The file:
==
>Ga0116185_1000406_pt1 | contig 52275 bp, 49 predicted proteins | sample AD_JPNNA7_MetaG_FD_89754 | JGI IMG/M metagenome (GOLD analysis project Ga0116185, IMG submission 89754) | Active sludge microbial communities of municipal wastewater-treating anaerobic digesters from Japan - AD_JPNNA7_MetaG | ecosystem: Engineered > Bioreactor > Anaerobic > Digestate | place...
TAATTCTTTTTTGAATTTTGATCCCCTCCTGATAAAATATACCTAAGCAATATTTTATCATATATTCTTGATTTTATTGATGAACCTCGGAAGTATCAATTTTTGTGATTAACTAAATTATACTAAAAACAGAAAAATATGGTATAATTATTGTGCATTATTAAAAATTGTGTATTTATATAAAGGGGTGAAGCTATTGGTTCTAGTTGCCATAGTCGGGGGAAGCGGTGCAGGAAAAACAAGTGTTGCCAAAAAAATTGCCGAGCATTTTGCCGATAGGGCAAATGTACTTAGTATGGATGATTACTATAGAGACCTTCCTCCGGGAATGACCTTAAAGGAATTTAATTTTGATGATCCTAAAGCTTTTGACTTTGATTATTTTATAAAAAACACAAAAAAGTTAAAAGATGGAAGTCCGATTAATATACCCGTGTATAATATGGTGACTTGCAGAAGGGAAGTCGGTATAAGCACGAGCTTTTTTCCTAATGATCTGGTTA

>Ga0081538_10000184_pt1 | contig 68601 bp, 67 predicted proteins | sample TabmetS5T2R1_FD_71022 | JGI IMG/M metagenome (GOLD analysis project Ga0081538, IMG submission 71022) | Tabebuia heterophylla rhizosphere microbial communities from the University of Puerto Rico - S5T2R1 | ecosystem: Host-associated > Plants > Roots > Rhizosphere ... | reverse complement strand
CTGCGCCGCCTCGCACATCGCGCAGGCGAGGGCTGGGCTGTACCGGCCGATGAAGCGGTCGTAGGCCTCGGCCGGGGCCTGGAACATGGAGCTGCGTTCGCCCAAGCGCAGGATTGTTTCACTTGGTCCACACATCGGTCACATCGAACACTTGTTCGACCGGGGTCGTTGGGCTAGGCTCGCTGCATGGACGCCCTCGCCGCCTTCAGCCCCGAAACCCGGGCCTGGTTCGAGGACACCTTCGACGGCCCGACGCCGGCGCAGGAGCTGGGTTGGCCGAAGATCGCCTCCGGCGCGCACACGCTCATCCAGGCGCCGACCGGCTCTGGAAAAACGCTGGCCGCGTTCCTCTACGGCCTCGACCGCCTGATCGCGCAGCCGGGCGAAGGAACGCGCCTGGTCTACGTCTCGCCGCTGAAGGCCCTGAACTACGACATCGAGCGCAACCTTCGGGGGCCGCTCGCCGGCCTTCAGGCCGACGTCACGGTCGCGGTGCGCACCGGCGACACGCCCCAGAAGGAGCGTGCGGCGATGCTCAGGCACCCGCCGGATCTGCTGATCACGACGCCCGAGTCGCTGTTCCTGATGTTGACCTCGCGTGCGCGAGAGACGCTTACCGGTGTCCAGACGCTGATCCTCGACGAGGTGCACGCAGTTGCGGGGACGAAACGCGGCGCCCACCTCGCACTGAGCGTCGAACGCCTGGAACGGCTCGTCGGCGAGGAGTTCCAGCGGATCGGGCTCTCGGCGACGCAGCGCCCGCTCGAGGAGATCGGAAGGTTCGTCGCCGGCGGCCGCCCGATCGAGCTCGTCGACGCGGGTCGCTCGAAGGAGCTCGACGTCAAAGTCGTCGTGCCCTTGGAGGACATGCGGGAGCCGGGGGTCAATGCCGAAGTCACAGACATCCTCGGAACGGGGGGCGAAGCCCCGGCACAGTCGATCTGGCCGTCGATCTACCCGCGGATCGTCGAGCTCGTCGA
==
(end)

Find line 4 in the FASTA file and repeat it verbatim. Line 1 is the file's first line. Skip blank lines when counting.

CTGCGCCGCCTCGCACATCGCGCAGGCGAGGGCTGGGCTGTACCGGCCGATGAAGCGGTCGTAGGCCTCGGCCGGGGCCTGGAACATGGAGCTGCGTTCGCCCAAGCGCAGGATTGTTTCACTTGGTCCACACATCGGTCACATCGAACACTTGTTCGACCGGGGTCGTTGGGCTAGGCTCGCTGCATGGACGCCCTCGCCGCCTTCAGCCCCGAAACCCGGGCCTGGTTCGAGGACACCTTCGACGGCCCGACGCCGGCGCAGGAGCTGGGTTGGCCGAAGATCGCCTCCGGCGCGCACACGCTCATCCAGGCGCCGACCGGCTCTGGAAAAACGCTGGCCGCGTTCCTCTACGGCCTCGACCGCCTGATCGCGCAGCCGGGCGAAGGAACGCGCCTGGTCTACGTCTCGCCGCTGAAGGCCCTGAACTACGACATCGAGCGCAACCTTCGGGGGCCGCTCGCCGGCCTTCAGGCCGACGTCACGGTCGCGGTGCGCACCGGCGACACGCCCCAGAAGGAGCGTGCGGCGATGCTCAGGCACCCGCCGGATCTGCTGATCACGACGCCCGAGTCGCTGTTCCTGATGTTGACCTCGCGTGCGCGAGAGACGCTTACCGGTGTCCAGACGCTGATCCTCGACGAGGTGCACGCAGTTGCGGGGACGAAACGCGGCGCCCACCTCGCACTGAGCGTCGAACGCCTGGAACGGCTCGTCGGCGAGGAGTTCCAGCGGATCGGGCTCTCGGCGACGCAGCGCCCGCTCGAGGAGATCGGAAGGTTCGTCGCCGGCGGCCGCCCGATCGAGCTCGTCGACGCGGGTCGCTCGAAGGAGCTCGACGTCAAAGTCGTCGTGCCCTTGGAGGACATGCGGGAGCCGGGGGTCAATGCCGAAGTCACAGACATCCTCGGAACGGGGGGCGAAGCCCCGGCACAGTCGATCTGGCCGTCGATCTACCCGCGGATCGTCGAGCTCGTCGA